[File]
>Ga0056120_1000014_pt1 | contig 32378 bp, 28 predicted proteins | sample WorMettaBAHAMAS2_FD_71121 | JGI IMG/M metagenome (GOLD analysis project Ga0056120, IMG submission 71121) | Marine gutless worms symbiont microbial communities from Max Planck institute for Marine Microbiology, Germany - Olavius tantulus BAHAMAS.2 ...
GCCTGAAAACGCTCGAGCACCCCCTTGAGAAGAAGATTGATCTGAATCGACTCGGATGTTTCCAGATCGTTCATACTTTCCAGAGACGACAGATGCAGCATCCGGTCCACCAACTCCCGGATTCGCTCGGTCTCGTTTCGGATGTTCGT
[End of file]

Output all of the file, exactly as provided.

>Ga0056120_1000014_pt1 | contig 32378 bp, 28 predicted proteins | sample WorMettaBAHAMAS2_FD_71121 | JGI IMG/M metagenome (GOLD analysis project Ga0056120, IMG submission 71121) | Marine gutless worms symbiont microbial communities from Max Planck institute for Marine Microbiology, Germany - Olavius tantulus BAHAMAS.2 ...
GCCTGAAAACGCTCGAGCACCCCCTTGAGAAGAAGATTGATCTGAATCGACTCGGATGTTTCCAGATCGTTCATACTTTCCAGAGACGACAGATGCAGCATCCGGTCCACCAACTCCCGGATTCGCTCGGTCTCGTTTCGGATGTTCGT